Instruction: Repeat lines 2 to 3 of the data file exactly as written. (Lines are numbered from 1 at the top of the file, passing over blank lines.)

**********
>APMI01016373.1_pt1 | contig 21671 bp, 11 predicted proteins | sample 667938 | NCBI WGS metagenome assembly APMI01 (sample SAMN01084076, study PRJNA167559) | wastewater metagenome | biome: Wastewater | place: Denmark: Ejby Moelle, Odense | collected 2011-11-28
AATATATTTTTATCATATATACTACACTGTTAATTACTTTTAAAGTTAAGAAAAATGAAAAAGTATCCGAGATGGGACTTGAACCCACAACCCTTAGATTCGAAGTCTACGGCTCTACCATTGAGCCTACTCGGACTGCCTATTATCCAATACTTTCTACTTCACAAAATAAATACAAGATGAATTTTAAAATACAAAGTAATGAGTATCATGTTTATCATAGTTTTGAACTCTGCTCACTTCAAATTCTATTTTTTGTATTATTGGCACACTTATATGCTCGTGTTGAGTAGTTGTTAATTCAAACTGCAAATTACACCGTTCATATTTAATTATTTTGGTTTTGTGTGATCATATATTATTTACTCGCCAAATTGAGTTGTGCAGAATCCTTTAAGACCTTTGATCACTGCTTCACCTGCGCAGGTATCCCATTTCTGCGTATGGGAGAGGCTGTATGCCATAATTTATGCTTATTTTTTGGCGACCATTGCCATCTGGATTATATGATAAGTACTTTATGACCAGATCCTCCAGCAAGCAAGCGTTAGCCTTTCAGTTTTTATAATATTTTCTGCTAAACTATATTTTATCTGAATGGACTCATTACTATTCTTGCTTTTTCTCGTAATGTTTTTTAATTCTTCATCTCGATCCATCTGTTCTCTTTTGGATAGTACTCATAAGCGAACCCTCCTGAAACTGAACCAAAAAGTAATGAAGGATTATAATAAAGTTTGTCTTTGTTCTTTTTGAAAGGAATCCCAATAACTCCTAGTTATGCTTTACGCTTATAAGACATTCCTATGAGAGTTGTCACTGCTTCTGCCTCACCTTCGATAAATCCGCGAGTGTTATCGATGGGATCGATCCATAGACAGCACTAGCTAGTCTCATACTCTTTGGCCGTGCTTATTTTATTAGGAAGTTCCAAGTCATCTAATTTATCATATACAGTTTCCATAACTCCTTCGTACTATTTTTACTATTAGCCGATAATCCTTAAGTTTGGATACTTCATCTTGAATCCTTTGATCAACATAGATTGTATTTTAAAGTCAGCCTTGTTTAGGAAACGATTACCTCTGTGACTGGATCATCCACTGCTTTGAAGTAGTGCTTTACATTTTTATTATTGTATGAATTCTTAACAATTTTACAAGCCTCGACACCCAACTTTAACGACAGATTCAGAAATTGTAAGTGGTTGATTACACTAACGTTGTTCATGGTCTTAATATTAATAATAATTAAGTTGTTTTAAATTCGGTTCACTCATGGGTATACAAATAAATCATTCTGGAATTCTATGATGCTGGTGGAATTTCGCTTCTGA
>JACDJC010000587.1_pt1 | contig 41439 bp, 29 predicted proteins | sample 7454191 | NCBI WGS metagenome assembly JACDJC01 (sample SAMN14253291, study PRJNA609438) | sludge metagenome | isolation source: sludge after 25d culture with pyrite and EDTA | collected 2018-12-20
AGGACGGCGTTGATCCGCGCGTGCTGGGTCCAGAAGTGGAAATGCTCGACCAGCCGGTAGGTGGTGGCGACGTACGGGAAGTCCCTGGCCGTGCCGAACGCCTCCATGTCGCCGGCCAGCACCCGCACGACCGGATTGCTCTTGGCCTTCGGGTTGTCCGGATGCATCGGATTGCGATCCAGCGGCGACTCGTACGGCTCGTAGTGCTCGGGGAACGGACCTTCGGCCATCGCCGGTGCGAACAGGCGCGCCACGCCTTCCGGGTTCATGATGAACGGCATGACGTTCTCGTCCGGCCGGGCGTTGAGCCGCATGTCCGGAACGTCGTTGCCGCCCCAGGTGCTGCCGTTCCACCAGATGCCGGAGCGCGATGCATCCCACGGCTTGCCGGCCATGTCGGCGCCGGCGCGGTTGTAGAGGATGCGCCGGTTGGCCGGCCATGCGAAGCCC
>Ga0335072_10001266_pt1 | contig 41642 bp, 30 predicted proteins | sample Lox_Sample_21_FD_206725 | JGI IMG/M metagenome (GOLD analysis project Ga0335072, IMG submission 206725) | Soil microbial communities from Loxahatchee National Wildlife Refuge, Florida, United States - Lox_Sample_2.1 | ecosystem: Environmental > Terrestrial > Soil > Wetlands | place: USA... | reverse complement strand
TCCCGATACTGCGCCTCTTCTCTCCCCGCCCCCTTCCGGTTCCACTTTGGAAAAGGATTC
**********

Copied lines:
AATATATTTTTATCATATATACTACACTGTTAATTACTTTTAAAGTTAAGAAAAATGAAAAAGTATCCGAGATGGGACTTGAACCCACAACCCTTAGATTCGAAGTCTACGGCTCTACCATTGAGCCTACTCGGACTGCCTATTATCCAATACTTTCTACTTCACAAAATAAATACAAGATGAATTTTAAAATACAAAGTAATGAGTATCATGTTTATCATAGTTTTGAACTCTGCTCACTTCAAATTCTATTTTTTGTATTATTGGCACACTTATATGCTCGTGTTGAGTAGTTGTTAATTCAAACTGCAAATTACACCGTTCATATTTAATTATTTTGGTTTTGTGTGATCATATATTATTTACTCGCCAAATTGAGTTGTGCAGAATCCTTTAAGACCTTTGATCACTGCTTCACCTGCGCAGGTATCCCATTTCTGCGTATGGGAGAGGCTGTATGCCATAATTTATGCTTATTTTTTGGCGACCATTGCCATCTGGATTATATGATAAGTACTTTATGACCAGATCCTCCAGCAAGCAAGCGTTAGCCTTTCAGTTTTTATAATATTTTCTGCTAAACTATATTTTATCTGAATGGACTCATTACTATTCTTGCTTTTTCTCGTAATGTTTTTTAATTCTTCATCTCGATCCATCTGTTCTCTTTTGGATAGTACTCATAAGCGAACCCTCCTGAAACTGAACCAAAAAGTAATGAAGGATTATAATAAAGTTTGTCTTTGTTCTTTTTGAAAGGAATCCCAATAACTCCTAGTTATGCTTTACGCTTATAAGACATTCCTATGAGAGTTGTCACTGCTTCTGCCTCACCTTCGATAAATCCGCGAGTGTTATCGATGGGATCGATCCATAGACAGCACTAGCTAGTCTCATACTCTTTGGCCGTGCTTATTTTATTAGGAAGTTCCAAGTCATCTAATTTATCATATACAGTTTCCATAACTCCTTCGTACTATTTTTACTATTAGCCGATAATCCTTAAGTTTGGATACTTCATCTTGAATCCTTTGATCAACATAGATTGTATTTTAAAGTCAGCCTTGTTTAGGAAACGATTACCTCTGTGACTGGATCATCCACTGCTTTGAAGTAGTGCTTTACATTTTTATTATTGTATGAATTCTTAACAATTTTACAAGCCTCGACACCCAACTTTAACGACAGATTCAGAAATTGTAAGTGGTTGATTACACTAACGTTGTTCATGGTCTTAATATTAATAATAATTAAGTTGTTTTAAATTCGGTTCACTCATGGGTATACAAATAAATCATTCTGGAATTCTATGATGCTGGTGGAATTTCGCTTCTGA
>JACDJC010000587.1_pt1 | contig 41439 bp, 29 predicted proteins | sample 7454191 | NCBI WGS metagenome assembly JACDJC01 (sample SAMN14253291, study PRJNA609438) | sludge metagenome | isolation source: sludge after 25d culture with pyrite and EDTA | collected 2018-12-20